Obviously I know that it's a story but . . .

Has anyone actually successfully placed an instrument package into a tornado and received scientific data?

In this respect, was the film Twister (1996) based on any fact?

  • 1
    Does flying a plane into one count as an "instrument package"? Because NOAA does that on a regular basis. Dec 2, 2021 at 23:23
  • 10
    @JörgWMittag, NOAA does not fly airplanes into tornadoes, ever. It flies them into hurricanes on a regular basis, but hurricane winds are far slower and more forgiving.
    – Mark
    Dec 2, 2021 at 23:33
  • 2
    The problem with flying into a tornado is fast moving debris, and that the wind direction changes. If you fly in, and all of the sudden have 100mph tail wind, the plane falls because it has no lift. A hurricane while over the ocean has no debris, and the wind direction is generally predictable.
    – rtaft
    Dec 3, 2021 at 18:32
  • 1
    I misread the title of this question as "How much of Twitter is true?". Oh boy... Dec 5, 2021 at 22:33

1 Answer 1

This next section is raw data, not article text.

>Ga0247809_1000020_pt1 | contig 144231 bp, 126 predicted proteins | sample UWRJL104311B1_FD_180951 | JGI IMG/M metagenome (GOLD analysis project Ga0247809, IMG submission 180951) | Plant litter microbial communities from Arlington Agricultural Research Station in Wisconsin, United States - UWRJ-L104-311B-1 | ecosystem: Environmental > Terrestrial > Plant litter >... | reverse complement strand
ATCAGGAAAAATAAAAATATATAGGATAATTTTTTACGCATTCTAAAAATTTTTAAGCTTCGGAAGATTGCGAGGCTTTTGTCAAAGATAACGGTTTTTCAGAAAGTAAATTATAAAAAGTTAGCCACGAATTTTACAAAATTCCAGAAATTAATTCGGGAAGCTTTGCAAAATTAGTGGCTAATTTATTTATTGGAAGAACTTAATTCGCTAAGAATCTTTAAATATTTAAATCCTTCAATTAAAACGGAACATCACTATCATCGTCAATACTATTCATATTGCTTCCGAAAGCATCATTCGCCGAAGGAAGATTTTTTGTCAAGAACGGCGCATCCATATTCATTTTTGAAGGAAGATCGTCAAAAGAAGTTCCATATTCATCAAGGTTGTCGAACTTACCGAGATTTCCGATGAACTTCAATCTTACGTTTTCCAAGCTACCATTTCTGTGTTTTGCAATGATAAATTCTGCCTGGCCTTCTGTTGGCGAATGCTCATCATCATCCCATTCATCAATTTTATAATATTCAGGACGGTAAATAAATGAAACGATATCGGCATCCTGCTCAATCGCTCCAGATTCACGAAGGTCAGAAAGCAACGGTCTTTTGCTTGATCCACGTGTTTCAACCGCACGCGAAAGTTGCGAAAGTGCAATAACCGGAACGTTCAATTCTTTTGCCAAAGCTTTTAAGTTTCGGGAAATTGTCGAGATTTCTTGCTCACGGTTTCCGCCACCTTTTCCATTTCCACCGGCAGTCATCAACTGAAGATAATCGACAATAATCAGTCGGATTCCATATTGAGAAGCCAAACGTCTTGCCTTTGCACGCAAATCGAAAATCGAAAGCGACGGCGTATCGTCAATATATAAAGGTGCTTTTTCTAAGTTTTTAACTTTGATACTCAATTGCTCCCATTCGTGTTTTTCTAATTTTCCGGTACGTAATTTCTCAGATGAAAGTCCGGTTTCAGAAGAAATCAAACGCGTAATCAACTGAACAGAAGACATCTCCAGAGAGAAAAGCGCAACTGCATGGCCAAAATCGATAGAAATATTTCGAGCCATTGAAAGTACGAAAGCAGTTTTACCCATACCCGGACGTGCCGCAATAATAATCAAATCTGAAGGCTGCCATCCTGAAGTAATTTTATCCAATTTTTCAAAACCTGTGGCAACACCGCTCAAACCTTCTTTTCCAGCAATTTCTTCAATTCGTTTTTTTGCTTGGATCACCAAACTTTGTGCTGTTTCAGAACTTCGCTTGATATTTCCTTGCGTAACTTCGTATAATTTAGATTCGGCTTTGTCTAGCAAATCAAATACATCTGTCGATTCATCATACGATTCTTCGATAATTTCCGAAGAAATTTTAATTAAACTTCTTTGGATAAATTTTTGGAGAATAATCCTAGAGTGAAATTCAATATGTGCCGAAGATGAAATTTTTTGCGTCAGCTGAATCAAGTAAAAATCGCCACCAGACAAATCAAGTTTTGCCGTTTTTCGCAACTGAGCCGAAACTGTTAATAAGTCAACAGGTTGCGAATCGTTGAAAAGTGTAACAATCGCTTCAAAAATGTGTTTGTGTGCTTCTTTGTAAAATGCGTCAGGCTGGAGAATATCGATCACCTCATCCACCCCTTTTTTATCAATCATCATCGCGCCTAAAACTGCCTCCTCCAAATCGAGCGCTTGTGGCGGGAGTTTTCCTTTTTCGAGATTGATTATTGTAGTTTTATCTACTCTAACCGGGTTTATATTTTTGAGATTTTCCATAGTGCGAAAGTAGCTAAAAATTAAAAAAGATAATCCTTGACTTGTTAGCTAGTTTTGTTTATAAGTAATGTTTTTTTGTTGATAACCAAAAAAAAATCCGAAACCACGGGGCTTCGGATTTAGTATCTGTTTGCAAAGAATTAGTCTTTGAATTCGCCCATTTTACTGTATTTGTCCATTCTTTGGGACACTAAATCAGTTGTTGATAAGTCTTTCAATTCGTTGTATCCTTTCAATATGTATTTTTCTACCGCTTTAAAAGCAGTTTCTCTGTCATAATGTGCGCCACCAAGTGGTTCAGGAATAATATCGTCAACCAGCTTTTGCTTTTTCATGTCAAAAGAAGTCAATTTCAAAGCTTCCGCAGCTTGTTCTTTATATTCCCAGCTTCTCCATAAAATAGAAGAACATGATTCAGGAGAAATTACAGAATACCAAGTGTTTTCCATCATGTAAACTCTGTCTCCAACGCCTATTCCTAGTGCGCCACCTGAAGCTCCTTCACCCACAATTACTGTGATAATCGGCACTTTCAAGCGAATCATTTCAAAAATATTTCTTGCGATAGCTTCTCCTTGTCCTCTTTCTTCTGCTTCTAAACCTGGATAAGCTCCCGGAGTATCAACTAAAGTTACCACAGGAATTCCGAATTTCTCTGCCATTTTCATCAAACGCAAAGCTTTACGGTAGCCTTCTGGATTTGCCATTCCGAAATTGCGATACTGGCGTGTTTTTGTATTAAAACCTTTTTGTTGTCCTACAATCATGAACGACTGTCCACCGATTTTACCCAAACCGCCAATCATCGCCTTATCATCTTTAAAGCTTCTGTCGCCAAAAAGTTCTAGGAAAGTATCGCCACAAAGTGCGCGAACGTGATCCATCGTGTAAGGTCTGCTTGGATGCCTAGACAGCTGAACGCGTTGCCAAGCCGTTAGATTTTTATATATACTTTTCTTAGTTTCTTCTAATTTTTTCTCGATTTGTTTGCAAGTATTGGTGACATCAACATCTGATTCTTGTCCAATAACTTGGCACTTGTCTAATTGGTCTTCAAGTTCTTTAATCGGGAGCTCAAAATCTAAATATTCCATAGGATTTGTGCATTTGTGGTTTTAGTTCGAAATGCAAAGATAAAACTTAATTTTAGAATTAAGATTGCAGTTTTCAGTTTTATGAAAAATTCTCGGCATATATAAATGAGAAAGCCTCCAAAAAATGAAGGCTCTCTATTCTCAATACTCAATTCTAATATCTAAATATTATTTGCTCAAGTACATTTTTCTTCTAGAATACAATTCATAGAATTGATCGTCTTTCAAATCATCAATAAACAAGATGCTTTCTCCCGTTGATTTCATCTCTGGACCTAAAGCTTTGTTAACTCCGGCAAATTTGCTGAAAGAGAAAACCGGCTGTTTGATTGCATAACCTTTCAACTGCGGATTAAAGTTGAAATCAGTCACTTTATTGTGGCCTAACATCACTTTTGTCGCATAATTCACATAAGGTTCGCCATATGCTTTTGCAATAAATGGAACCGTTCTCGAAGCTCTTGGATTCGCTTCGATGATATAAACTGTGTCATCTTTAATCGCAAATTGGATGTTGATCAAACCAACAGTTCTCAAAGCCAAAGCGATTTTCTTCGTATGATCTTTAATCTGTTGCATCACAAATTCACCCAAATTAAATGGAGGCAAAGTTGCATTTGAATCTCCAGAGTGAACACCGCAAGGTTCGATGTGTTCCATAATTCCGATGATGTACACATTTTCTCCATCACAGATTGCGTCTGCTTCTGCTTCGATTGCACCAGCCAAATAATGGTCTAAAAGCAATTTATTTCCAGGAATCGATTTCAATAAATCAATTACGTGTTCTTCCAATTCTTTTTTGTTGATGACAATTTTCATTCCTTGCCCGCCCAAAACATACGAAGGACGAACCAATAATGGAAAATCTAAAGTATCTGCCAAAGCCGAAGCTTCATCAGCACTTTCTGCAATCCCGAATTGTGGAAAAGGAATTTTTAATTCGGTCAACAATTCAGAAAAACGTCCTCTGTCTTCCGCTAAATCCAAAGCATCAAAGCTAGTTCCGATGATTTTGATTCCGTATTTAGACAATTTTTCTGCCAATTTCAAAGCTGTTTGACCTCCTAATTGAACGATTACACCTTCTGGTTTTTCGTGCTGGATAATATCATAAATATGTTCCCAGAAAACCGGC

In fact, one team of storm chasers died in their continued quest to make this a reality. Tim Samaras, 55, his son Paul Samaras, 24, and his colleague Carl Young, 45, died in 2013 while chasing a storm. Tim had created his own probes, much like the ones Bill Paxton's character in Twister did, to chart this type of information.

The movie Twister, itself, was based on the TOtable Tornado Observatory (TOTO) project, implimented by NASA in 1984.

  • 5
    And of course, Toto was the name of Dorothy's dog in The Wizard of Oz, and the instrument gear in Twister was named Dorothy.
    – Dai
    Dec 5, 2021 at 4:33
  • 1
    And, just like in the movie, it fell down the first time they tried to use it. :-D Dec 6, 2021 at 13:52

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